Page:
As if to prove that the UK's banks are as clueless as the Government over the impact of Brexit on financial services, a new poll finds that while three quarters believe that London will remain the financial centre of Europe in five years time, 55% have set up Steering Committees to draw up relocation plans and contemplate their options in the event of British exile.
The survey of 80 capital markets executives by The Tabb Group on behalf of City consultancy Synechron, paints a confusing picture for a post-Brexit Britain. One of the major findings of the research conducted in September was that 72% of British bankers said they believed London would still be the financial centre of Europe in five years’ time.
Yet despite this, 55% have set up Brexit Steering Committees to prepare for life outside the EU. A popular topic for these committees is likely to be relocation from the UK to another European financial centre, which Synechron has calculated to cost an average of £50,000 per employee.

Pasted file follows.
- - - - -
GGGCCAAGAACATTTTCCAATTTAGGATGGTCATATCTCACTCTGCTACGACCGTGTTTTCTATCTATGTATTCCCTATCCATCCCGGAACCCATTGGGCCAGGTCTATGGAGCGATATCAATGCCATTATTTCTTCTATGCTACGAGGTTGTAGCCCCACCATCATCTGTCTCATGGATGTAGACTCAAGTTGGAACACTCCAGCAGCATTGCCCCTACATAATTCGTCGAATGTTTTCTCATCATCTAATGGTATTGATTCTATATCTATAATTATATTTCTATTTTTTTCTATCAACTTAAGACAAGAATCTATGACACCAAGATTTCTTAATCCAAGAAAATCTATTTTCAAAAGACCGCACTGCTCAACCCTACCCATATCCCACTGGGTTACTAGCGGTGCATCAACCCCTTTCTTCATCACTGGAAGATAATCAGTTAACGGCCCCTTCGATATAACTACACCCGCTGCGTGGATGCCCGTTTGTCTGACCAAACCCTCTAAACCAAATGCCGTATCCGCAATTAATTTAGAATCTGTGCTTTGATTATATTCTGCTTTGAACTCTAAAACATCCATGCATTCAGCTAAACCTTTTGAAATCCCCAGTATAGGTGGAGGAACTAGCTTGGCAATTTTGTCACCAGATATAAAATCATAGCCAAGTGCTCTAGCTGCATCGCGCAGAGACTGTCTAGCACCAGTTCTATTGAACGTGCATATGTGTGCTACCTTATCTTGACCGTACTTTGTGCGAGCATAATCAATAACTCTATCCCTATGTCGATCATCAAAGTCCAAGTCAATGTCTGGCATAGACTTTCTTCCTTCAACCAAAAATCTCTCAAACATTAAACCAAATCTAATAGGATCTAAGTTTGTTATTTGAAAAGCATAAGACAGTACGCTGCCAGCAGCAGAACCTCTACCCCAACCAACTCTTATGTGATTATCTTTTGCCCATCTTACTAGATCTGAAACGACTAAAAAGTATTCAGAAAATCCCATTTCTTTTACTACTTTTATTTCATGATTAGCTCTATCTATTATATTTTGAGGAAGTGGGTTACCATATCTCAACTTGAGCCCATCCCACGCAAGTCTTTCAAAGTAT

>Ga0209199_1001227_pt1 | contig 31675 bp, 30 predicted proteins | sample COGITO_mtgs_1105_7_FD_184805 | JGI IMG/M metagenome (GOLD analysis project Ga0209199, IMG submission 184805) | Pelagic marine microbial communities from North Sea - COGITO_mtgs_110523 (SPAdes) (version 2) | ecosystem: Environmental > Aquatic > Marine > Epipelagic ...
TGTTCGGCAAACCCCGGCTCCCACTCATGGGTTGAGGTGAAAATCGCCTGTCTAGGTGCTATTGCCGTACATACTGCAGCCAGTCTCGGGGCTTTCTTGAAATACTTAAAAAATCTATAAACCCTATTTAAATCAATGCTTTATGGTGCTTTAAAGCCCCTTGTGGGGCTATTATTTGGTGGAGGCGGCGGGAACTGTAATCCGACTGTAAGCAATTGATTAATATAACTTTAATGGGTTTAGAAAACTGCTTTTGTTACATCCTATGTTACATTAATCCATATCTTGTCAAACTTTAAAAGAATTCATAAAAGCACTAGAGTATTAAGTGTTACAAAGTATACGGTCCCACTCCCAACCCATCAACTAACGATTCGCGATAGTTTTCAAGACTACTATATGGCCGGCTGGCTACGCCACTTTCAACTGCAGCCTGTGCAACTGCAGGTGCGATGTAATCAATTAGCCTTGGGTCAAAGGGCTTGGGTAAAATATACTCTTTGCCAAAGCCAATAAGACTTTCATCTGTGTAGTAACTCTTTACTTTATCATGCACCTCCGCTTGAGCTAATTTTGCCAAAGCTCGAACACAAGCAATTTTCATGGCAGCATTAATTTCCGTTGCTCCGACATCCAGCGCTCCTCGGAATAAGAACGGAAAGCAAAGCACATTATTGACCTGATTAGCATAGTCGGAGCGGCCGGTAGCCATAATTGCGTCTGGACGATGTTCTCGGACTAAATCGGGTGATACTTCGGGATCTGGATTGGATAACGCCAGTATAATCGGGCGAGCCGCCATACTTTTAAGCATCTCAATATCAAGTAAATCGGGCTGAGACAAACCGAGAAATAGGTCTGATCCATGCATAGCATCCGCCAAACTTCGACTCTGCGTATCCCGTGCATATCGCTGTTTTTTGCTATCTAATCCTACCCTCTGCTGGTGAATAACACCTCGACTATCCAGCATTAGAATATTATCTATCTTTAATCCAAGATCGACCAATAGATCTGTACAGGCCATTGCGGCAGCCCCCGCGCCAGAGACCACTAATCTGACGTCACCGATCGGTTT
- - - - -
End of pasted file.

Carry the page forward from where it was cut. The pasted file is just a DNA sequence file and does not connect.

Synechron’s research also found 56% of senior British capital markets executives believe that compliance costs will increase following Britain’s decision to leave the European Union (EU), with not one executive expecting regulatory costs to decrease. This contrasts a popular view that Brexit would reduce red-tape for financial institutions.
Tim Cuddeford, managing director at Synechron Business Consulting says: “Banks are no longer waiting for the Government to trigger Article 50 and have begun setting up Steering Committees to plan for life outside the European Union, with some already considering relocating staff to other cities around Europe. Whilst Brexit poses an unforeseen challenge for financial institutions, the prospect of rising compliance and huge relocation costs appear inevitable.”
While the new relationship with the EU remains to be shaped, the survey indicates mixed views on how to proceed. 19% of respondents believe that the UK should pursue the ‘Norway option’ and negotiate to remain part of the European Economic Area, whilst 18% believe the UK should follow the ‘Swiss model’ and negotiate bilateral treaties.